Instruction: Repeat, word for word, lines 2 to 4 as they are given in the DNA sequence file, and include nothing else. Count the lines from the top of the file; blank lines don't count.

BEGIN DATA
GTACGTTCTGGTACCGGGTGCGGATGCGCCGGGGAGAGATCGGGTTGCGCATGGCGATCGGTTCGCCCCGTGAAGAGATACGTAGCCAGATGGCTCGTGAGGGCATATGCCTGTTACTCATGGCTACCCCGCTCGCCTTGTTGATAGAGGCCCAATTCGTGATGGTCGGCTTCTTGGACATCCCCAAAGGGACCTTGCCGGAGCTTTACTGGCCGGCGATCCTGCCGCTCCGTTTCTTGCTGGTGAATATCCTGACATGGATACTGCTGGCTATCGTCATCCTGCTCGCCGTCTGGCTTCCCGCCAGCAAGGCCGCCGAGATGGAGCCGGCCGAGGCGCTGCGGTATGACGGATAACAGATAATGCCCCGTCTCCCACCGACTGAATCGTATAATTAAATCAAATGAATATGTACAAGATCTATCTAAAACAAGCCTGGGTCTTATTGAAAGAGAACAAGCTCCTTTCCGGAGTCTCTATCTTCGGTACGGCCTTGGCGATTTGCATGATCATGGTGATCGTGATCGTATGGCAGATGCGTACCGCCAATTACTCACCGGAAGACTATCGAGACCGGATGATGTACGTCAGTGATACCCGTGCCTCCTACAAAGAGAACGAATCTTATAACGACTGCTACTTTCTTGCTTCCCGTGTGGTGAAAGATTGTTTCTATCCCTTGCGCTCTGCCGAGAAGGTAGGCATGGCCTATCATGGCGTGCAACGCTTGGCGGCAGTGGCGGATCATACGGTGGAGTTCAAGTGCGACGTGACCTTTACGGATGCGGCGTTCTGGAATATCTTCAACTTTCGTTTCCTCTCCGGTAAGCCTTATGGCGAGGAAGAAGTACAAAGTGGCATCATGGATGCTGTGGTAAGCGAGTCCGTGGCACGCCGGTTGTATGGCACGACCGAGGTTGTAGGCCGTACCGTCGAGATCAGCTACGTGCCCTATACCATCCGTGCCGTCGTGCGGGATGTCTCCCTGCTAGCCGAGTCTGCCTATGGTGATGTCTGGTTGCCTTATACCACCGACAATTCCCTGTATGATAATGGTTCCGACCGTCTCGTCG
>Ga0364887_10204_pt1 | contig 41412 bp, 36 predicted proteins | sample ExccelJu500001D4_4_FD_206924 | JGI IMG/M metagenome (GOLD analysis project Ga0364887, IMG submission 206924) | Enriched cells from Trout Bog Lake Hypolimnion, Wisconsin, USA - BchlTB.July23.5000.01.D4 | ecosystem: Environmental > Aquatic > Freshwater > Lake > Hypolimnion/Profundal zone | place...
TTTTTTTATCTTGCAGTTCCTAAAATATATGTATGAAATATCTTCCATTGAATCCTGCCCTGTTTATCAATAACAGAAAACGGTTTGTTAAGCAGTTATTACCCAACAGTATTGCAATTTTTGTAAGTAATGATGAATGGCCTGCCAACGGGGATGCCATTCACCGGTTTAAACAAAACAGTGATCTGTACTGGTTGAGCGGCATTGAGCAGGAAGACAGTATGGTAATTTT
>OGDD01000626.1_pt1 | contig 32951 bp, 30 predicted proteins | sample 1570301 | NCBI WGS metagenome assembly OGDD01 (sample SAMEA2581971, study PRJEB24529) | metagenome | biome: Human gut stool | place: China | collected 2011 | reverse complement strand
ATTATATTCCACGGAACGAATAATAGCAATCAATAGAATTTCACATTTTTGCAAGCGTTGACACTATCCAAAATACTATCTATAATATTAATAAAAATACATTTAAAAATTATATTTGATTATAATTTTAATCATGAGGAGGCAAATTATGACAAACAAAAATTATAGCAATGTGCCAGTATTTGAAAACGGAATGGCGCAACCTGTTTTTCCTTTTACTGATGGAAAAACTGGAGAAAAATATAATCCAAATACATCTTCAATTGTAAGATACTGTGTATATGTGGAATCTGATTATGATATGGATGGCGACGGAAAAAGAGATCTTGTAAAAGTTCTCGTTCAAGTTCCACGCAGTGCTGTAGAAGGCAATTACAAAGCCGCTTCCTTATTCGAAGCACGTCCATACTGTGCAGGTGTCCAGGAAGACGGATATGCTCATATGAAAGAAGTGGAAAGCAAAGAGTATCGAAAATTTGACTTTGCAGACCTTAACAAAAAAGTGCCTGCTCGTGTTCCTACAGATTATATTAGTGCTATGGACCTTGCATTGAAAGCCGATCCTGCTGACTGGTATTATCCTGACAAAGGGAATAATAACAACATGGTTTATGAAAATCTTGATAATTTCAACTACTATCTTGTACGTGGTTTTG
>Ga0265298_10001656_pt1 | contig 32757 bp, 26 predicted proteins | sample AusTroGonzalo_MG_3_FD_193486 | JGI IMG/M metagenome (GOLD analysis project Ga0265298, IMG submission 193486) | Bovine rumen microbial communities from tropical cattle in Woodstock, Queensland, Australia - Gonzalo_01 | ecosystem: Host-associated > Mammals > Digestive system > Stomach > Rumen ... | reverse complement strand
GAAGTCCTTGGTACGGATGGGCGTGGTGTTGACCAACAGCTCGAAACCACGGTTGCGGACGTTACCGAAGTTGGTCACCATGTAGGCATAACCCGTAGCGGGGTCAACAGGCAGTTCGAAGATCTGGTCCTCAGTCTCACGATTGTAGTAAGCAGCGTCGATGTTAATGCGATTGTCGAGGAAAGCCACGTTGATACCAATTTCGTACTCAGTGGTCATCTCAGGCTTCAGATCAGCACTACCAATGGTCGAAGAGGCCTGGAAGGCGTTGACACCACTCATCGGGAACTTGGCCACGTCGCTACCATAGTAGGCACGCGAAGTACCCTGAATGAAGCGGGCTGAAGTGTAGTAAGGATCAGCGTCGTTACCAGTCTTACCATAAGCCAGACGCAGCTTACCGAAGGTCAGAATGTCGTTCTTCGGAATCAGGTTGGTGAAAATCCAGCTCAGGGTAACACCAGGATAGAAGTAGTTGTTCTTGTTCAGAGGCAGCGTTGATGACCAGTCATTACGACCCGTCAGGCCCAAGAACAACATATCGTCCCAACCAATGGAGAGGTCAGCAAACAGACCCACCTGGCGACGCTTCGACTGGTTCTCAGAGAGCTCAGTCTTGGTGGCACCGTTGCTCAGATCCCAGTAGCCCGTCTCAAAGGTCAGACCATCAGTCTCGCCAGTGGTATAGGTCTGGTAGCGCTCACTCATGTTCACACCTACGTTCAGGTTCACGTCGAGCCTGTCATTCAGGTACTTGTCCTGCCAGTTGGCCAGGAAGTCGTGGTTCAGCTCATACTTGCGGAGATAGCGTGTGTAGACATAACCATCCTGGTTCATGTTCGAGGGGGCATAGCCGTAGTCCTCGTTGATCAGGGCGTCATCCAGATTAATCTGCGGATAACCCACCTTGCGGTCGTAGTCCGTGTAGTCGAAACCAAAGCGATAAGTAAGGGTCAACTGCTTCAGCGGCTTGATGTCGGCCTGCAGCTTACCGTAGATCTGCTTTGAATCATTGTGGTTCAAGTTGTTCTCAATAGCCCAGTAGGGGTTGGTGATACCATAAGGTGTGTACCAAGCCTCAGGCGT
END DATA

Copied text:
>Ga0364887_10204_pt1 | contig 41412 bp, 36 predicted proteins | sample ExccelJu500001D4_4_FD_206924 | JGI IMG/M metagenome (GOLD analysis project Ga0364887, IMG submission 206924) | Enriched cells from Trout Bog Lake Hypolimnion, Wisconsin, USA - BchlTB.July23.5000.01.D4 | ecosystem: Environmental > Aquatic > Freshwater > Lake > Hypolimnion/Profundal zone | place...
TTTTTTTATCTTGCAGTTCCTAAAATATATGTATGAAATATCTTCCATTGAATCCTGCCCTGTTTATCAATAACAGAAAACGGTTTGTTAAGCAGTTATTACCCAACAGTATTGCAATTTTTGTAAGTAATGATGAATGGCCTGCCAACGGGGATGCCATTCACCGGTTTAAACAAAACAGTGATCTGTACTGGTTGAGCGGCATTGAGCAGGAAGACAGTATGGTAATTTT
>OGDD01000626.1_pt1 | contig 32951 bp, 30 predicted proteins | sample 1570301 | NCBI WGS metagenome assembly OGDD01 (sample SAMEA2581971, study PRJEB24529) | metagenome | biome: Human gut stool | place: China | collected 2011 | reverse complement strand